Wage decrease: public sector loses its profitability
According to the National Statistics Committee the average nominal wage actually two-folded in 2011 (January 2012 to January 2011) from Br 1.409 million to Br 2.880 million (204.1%). However, the inflation during the period reached 209.7%, respectively, wages, adjusted for inflation in January 2012 amounted to 97.3% of the January 2011 wages.
Wages grew faster than inflation in the chemical industry (by 157.8% up to Br 7.683 million), in petroleum production industry (by 109.6% up to Br 6.35), oil extraction (by 115.7% up to Br 5.298), textile industry (by 105.6% up to Br 2.207 million), financial sector (by 101.0% up to Br 5.158) and some other (the highest wage growth has been registered in the IT sector – by almost 200%). However, analysis of this data makes it clear that a significant increase in the wages in the textile industry did not result in a substantial wage increase due to the industry’s low base effect – wages in the textile industry, which is dominated by women, have traditionally been the lowest in the industrial sector.
In some industries wages remained high compared with other sectors, regardless of the fact that their growth lagged behind the inflation, for instance, fertilizers production, production of vehicles, machinery and equipment, insurance business. Relatively high level of income has been retained by the staff of higher education institutions (Br 4 million) and doctors (Br 4.2 million).
Disproportions in wages were accompanied by staff cuts in almost all sectors of the economy, except trade, finance, education and healthcare. Moreover, unlike workers of trade and finance industries who retained and increased their incomes, employees of educational and health care industries (except for the above-mentioned two categories: doctors and university professors) suffered severe losses. The largest saff cuts were in the construction, textile and wood processing industry.
As a result, the “average salary”, i.e. nominal wage ranging between Br 2.5 - 3 million has been paid to 12% of employees only, more than a half (55.7%) of employees received less than Br 2.5 million and one third (32.3%) – more than Br 3 million. The average salary of public sector employees constituted Br 2.5 million (including military personnel, law enforcement, customs, etc.).
It is worth to mention that the incomes of the staff in the public administration have been affected the most (in January 2012 they received 71% of their January 2011 wages), nevertheless incomes of this group of employees fit into the “average”, closer to the bottom of the range (about Br 2.5 million). The overall number of employees of this economic group is relatively small – 84,000 (all in all the economy employs 3.4 million people) however the loyalty of these workers is an important pillar of social stability.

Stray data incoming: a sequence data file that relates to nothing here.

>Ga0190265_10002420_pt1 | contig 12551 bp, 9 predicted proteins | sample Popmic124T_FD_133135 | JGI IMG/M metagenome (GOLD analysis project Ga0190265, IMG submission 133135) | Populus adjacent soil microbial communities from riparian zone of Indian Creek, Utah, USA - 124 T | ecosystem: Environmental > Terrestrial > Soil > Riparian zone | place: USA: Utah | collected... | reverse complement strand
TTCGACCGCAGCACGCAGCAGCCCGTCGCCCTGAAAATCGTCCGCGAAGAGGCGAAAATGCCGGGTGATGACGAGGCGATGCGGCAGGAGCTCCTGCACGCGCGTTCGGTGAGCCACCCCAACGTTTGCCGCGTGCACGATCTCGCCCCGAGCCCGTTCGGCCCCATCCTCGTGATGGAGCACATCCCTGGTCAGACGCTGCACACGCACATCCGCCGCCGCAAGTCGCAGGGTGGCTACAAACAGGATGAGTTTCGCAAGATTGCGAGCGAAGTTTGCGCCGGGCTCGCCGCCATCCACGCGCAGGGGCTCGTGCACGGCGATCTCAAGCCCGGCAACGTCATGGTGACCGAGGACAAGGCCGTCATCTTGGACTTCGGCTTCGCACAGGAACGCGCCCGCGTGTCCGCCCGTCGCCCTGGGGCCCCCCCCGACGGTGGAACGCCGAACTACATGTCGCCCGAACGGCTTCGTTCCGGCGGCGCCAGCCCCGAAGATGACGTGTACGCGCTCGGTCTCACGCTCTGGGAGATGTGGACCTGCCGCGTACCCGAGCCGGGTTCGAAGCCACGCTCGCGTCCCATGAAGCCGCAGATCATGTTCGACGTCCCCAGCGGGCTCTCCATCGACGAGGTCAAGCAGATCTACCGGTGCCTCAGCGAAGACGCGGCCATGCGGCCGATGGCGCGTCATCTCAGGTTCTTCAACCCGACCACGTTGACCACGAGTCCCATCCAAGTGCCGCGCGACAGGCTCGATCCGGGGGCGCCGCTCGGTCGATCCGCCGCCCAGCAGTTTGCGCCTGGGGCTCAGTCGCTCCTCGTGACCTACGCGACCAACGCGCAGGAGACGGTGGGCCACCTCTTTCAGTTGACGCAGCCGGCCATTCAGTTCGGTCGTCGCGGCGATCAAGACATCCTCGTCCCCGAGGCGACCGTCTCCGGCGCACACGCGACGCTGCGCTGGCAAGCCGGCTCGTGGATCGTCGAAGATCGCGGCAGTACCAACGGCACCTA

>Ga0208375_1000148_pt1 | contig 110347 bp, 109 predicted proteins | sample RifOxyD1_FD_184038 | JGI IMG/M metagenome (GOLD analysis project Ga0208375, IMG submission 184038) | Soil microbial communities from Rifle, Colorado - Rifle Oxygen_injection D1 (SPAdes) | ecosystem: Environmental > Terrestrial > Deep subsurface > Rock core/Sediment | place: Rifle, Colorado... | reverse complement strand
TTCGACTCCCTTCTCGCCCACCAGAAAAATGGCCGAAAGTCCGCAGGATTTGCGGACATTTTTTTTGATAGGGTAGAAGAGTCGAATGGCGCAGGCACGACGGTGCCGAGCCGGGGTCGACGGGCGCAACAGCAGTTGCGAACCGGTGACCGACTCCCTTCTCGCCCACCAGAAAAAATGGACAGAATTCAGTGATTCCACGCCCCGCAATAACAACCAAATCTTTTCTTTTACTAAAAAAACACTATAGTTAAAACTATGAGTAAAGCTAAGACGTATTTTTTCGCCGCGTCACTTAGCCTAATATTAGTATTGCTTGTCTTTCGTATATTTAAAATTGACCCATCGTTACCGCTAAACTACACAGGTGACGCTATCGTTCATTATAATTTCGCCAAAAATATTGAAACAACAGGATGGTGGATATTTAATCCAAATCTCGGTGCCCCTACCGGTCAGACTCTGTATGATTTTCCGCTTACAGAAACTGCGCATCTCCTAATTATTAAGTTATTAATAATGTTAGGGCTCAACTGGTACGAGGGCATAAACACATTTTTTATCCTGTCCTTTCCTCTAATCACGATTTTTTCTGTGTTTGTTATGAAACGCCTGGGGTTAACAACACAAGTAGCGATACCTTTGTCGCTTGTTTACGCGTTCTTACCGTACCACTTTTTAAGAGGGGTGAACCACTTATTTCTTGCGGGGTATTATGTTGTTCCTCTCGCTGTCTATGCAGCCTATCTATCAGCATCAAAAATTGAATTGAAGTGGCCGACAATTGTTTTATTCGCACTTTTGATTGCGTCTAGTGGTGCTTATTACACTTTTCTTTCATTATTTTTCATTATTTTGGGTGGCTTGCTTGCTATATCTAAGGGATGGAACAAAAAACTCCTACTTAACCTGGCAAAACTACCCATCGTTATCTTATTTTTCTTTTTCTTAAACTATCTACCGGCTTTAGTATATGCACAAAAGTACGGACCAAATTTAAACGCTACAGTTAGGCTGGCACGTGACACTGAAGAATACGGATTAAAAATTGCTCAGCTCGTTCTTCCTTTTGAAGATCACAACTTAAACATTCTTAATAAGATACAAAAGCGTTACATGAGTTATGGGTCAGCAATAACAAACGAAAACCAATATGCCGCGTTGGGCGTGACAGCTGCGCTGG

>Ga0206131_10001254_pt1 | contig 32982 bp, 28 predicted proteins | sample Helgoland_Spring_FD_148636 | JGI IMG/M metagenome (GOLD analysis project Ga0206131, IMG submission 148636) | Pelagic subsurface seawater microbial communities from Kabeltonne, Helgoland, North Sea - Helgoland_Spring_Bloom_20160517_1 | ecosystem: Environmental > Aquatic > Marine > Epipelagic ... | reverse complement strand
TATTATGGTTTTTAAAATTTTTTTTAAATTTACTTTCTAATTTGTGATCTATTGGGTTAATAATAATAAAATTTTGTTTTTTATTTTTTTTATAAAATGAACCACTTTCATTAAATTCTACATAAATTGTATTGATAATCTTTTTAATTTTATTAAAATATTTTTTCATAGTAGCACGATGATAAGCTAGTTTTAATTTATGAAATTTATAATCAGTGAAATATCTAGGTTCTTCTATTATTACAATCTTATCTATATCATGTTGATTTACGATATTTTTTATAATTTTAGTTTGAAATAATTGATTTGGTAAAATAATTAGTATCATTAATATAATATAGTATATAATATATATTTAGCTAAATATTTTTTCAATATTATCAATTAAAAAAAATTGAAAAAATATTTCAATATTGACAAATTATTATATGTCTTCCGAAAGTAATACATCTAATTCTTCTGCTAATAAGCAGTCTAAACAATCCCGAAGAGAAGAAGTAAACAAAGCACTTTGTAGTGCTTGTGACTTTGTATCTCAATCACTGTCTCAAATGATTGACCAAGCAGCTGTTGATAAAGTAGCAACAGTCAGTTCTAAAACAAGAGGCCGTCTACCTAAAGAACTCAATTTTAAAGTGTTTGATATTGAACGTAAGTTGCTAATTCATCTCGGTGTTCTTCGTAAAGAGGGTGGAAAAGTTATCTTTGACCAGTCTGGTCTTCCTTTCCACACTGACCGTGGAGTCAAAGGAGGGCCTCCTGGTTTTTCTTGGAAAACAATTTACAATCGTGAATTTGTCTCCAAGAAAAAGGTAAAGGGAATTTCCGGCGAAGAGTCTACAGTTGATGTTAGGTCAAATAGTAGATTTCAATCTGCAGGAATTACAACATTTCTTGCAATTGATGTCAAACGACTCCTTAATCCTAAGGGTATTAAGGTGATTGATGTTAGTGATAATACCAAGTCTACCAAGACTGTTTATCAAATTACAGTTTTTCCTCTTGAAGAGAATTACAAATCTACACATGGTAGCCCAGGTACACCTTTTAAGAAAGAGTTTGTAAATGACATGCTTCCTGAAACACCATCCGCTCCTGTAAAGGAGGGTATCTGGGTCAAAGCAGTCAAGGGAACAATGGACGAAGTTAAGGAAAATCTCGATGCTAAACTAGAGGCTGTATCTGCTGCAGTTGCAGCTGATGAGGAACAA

Low wages in the public administration reduce the prestige the government as an employer, create additional incentives for corruption and threaten the loyalty of state officials in critical situations. Among the government institutions, the lowest wages are in the local administrations, National Statistics Committee, Ministry of Taxes, Ministry of Justice, Ministry of Information and State Customs Committee.
It should also be noted that according to unofficial data (the National Statistics Committee has no data in this regard) wages of employees of the Ministry of Internal Affairs and of the Ministry of Defense do not keep up with the inflation, and generally fit into the “average”, closer to the top of the range (Br 3 million and a bit more).
The Belarusian authorities regard the Catholic conference as yet another international event to promote Minsk as a global negotiating platform. Minsk’s proposal to organise a meeting between the Roman-Catholic Church and the Russian Orthodox Church is rather an image-making undertaking than a serious intention. However, the authorities could somewhat extend the opportunities for the Roman-Catholic Church in Belarus due to developing contacts with the Catholic world.
Minsk is attempting to lay out a mosaic from various international religious, political and sportive events to shape a positive image of Belarus for promoting the Helsinki 2.0 idea.
Belarus’ invitation to the head of the Holy See for a meeting with the Patriarch of the Russian Orthodox Church should be regarded as a continuation of her foreign policy efforts in shaping Minsk’s peacekeeping image and enhancing Belarus’ international weight. The Belarusian authorities are aware that their initiative is unlikely to find supporters among the leadership of the Russian Orthodox Church in Moscow. In Russia, isolationist sentiments prevail.
In addition, for domestic audiences, the authorities make up for the lack of tangible economic growth with demonstrations of growth in Minsk’s authority at international level through providing a platform for religious, sportive and other dialogues.